A Wisconsin television anchorwoman criticized for her weight has become an overnight sensation, lauded for the way in which she has responded to her "bully" with grace -- and a brilliant smile.
Jennifer Livingston of WKBT-TV in La Crosse, Wis., has been appearing on TV talk shows to tell her story, and will be a guest next week on the Ellen DeGeneres show.
"I am just shocked right now that the words of one journalist in small La Crosse, Wis., can make such a loud roar,” Livingston told the Associated Press.
In a four-minute, on-air segment, Livingston responded to someone who wrote her an email telling her she needed to lose weight.
While most of us would have been mortified to receive such an email, and hit the delete button without sharing it, Livingston chose a different route. She saw the letter as a symbol of the way people bully each other over their looks, and she used it to send a message to children that their self-worth is not defined by their appearance.
In her segment, Livingston noted that October is National Anti-Bullying Month.
“To all of the children out there who feel lost, who are struggling with your weight, with the color of your skin, your sexual preference, your disability, even the acne on your face, listen to me right now: Do not let your self-worth be defined by bullies," Livingston said in the segment that has been retweeted, "liked" on Facebook and shared countless times, almost always followed by a message of encouragement and thanks.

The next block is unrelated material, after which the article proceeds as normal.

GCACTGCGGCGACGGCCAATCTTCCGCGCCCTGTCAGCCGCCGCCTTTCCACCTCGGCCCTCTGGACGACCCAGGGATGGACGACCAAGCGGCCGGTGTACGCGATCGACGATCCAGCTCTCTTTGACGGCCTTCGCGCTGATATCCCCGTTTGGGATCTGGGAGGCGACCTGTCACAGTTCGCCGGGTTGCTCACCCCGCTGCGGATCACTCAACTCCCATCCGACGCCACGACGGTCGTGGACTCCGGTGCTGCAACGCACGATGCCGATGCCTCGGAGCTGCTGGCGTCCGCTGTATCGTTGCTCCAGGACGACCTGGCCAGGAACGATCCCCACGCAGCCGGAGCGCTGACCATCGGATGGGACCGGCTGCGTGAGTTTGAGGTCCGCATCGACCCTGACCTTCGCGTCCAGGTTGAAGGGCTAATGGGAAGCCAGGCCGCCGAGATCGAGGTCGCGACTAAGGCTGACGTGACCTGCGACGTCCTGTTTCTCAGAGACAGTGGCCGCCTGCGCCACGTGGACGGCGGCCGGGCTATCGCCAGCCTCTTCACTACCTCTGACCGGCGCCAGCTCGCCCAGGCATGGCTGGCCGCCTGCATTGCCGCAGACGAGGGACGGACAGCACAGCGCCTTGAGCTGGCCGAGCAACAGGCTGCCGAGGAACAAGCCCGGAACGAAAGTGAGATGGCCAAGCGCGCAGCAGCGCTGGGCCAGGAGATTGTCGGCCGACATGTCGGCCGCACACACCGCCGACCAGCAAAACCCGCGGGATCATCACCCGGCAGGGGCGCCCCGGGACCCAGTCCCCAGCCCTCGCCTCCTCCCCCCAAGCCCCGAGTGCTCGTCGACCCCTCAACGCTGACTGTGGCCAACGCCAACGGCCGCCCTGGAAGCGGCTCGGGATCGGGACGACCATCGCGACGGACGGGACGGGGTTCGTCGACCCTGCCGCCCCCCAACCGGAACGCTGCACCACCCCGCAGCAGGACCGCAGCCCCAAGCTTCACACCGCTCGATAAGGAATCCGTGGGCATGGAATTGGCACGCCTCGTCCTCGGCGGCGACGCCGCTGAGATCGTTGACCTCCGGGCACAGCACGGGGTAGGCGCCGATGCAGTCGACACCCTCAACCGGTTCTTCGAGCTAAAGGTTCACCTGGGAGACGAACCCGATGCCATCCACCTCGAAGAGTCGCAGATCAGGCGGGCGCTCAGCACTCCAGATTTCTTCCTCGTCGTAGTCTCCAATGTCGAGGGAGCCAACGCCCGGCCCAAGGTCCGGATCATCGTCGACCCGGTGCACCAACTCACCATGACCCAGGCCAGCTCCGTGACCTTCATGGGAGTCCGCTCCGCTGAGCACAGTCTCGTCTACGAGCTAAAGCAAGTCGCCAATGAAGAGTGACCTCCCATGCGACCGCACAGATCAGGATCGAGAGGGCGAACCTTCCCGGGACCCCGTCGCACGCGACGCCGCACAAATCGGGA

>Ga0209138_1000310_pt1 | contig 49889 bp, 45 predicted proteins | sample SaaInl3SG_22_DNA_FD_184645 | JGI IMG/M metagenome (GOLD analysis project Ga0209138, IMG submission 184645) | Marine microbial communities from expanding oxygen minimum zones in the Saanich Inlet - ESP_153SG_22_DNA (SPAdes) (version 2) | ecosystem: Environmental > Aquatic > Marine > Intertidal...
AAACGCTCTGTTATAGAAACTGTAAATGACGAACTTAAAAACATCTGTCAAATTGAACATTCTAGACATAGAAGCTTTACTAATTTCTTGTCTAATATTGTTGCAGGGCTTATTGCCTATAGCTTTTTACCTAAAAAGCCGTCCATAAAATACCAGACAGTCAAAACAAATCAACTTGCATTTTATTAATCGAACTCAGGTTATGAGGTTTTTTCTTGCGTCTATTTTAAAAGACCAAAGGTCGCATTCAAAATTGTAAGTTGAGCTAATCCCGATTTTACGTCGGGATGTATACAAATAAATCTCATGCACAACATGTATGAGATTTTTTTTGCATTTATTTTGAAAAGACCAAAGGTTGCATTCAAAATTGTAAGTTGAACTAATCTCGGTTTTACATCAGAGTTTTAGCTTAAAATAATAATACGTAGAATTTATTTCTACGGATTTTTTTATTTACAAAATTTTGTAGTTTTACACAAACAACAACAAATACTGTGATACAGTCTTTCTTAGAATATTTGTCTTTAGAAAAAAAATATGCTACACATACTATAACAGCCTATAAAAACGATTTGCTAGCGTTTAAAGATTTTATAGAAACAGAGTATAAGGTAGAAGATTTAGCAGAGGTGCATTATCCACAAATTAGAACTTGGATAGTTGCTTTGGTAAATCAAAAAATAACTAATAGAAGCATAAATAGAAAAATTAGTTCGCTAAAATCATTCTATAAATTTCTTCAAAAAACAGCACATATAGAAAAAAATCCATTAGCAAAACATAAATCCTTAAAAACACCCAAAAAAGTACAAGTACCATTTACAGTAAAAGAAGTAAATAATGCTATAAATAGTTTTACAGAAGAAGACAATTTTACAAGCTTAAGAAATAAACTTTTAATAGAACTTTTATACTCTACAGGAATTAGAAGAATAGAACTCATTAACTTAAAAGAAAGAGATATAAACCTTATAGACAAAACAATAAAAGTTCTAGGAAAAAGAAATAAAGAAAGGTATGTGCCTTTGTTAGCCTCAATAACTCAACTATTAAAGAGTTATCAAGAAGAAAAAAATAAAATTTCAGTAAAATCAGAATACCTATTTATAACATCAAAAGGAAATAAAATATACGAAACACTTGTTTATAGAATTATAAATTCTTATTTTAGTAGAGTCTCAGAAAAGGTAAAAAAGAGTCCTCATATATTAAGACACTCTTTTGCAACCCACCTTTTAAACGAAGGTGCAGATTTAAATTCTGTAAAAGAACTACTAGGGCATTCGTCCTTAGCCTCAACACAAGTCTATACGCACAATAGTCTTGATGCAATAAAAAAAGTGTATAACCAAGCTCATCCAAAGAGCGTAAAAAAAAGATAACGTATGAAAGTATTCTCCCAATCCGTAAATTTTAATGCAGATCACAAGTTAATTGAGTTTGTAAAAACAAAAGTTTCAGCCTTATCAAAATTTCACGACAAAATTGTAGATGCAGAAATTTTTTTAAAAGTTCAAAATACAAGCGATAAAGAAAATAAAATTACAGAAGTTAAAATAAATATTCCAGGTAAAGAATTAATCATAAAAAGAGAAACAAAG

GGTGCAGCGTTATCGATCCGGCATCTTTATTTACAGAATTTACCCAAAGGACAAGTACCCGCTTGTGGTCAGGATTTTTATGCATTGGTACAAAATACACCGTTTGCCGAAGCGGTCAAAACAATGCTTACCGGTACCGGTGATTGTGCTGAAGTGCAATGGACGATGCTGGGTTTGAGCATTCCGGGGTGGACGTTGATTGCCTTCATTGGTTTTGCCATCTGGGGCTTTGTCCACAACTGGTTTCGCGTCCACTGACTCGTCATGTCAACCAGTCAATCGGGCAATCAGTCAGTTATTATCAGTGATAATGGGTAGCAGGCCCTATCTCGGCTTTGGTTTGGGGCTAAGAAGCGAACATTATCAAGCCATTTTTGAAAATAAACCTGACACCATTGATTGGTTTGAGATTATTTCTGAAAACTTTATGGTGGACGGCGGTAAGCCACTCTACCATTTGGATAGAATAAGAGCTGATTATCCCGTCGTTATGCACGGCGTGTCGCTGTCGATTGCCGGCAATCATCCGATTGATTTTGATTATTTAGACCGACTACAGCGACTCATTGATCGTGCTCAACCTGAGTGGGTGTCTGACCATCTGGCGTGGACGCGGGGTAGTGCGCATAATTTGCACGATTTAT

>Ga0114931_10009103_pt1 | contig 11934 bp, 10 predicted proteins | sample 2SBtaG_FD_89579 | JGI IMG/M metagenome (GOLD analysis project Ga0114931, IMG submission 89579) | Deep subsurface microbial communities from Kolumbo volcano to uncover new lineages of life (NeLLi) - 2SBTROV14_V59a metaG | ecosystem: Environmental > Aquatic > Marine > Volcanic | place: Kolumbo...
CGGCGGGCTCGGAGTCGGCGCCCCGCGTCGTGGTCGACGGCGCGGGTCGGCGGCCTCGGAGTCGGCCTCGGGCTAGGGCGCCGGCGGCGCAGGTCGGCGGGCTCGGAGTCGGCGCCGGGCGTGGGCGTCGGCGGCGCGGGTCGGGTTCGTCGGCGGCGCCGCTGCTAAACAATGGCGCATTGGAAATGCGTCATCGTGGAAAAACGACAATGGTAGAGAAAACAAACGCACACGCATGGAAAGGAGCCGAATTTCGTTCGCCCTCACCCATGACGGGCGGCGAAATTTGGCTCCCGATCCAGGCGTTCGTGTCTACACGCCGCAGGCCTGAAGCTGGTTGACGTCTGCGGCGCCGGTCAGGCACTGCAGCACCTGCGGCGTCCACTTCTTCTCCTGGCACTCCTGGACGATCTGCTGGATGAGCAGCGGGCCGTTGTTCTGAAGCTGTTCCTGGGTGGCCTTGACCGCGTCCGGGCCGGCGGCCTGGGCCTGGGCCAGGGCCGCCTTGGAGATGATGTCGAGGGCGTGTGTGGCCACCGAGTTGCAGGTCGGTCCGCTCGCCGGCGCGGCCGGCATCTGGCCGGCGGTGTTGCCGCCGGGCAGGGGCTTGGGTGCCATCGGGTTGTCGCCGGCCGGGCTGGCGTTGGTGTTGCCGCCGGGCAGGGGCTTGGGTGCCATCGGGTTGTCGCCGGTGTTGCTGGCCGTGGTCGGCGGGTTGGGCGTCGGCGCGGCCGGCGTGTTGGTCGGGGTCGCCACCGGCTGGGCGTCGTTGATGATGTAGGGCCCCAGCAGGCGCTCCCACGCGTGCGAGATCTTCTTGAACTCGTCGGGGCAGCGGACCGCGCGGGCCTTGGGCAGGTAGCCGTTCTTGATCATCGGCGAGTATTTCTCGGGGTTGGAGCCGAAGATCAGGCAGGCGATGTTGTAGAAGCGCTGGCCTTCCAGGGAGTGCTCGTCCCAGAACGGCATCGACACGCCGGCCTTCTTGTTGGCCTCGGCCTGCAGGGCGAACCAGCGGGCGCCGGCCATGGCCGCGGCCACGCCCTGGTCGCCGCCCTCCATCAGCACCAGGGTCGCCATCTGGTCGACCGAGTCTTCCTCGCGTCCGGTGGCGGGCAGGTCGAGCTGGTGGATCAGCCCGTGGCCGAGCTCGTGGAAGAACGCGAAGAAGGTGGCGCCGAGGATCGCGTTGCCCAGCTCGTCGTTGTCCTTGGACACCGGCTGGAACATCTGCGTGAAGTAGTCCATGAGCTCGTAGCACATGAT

"Learn from my experience -- that the cruel words of one are nothing compared to the shouts of many,” she said.
The letter writer, Kenneth Krause, said to be a personal injury attorney who appears to spend just as much time working out, has not backed down from his comments. Krause told Livingston that he did not believe she was a suitable role model, especially for young girls. His letter had nothing to do with bullying -- he's just telling the truth, he told the Associated Press.
Efforts to reach Krause at his office Wednesday were unsuccessful.
In a sign of just how explosive the use of the word "bullying" is these days, the controversy over Livingston's response has spun off into a related debate. Was Krause's letter really bullying the news anchor? No, said one columnist for the Christian Science Monitor: It was rude, it was cruel, but it wasn't bullying. But it is a sign of "bully creep."
What do you think about this controversy?
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